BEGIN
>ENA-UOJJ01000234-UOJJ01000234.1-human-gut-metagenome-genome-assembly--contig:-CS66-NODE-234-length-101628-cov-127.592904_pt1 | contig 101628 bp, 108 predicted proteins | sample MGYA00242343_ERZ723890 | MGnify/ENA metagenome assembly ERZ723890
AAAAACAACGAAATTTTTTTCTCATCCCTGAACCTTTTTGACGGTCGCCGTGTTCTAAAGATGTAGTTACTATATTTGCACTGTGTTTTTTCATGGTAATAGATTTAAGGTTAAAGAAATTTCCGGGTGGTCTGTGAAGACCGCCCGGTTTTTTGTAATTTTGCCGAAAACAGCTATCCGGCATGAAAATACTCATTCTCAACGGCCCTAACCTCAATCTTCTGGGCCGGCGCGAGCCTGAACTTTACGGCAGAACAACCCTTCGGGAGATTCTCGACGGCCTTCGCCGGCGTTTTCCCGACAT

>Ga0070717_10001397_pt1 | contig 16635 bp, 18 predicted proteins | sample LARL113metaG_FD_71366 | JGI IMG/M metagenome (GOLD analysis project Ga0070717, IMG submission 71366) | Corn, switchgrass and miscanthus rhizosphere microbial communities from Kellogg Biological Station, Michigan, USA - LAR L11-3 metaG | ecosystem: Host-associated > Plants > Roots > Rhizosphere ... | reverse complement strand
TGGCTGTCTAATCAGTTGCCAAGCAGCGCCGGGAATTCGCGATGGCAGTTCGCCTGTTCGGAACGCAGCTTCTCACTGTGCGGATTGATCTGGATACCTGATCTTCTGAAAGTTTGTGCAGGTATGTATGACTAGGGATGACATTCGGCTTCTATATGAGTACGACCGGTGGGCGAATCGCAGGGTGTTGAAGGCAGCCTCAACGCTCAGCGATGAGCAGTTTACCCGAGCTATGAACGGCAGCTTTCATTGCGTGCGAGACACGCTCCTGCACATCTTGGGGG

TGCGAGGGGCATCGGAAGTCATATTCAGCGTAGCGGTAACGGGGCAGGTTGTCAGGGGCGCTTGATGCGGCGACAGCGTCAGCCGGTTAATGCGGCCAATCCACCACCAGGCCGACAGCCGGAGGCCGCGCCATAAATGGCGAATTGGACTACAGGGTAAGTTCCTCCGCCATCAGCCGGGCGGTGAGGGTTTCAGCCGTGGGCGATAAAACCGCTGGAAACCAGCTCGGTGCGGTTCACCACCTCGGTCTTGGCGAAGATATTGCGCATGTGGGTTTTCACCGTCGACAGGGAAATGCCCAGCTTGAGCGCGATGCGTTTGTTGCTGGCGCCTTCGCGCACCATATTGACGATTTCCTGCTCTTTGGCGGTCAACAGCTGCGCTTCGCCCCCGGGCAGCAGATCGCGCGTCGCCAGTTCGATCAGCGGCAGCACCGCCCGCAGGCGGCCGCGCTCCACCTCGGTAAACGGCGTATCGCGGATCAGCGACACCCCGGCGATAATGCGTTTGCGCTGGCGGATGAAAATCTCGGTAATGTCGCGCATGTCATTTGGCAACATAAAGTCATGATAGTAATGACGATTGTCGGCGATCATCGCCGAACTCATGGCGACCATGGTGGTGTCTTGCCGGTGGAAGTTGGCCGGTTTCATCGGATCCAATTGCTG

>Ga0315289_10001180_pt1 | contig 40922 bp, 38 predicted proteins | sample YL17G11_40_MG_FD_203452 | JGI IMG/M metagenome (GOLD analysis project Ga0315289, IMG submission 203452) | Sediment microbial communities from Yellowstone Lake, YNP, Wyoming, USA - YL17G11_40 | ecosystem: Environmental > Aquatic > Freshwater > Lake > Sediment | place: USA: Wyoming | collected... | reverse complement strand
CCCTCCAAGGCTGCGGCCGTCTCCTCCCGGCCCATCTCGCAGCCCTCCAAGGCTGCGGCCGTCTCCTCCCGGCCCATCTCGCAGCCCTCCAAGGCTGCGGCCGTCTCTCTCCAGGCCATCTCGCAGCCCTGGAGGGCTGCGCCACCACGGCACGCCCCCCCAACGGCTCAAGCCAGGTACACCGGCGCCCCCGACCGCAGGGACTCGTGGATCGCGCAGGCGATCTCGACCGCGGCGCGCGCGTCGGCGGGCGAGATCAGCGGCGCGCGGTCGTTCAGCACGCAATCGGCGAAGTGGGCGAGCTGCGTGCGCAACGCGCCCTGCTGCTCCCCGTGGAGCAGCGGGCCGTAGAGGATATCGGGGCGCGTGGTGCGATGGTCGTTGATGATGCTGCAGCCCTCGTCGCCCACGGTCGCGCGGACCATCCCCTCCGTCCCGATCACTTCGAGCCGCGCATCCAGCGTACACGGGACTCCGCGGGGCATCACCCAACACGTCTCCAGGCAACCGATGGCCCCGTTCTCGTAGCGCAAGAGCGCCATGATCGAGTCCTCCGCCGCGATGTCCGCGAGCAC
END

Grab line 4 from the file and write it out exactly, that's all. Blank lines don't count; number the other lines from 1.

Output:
TGGCTGTCTAATCAGTTGCCAAGCAGCGCCGGGAATTCGCGATGGCAGTTCGCCTGTTCGGAACGCAGCTTCTCACTGTGCGGATTGATCTGGATACCTGATCTTCTGAAAGTTTGTGCAGGTATGTATGACTAGGGATGACATTCGGCTTCTATATGAGTACGACCGGTGGGCGAATCGCAGGGTGTTGAAGGCAGCCTCAACGCTCAGCGATGAGCAGTTTACCCGAGCTATGAACGGCAGCTTTCATTGCGTGCGAGACACGCTCCTGCACATCTTGGGGG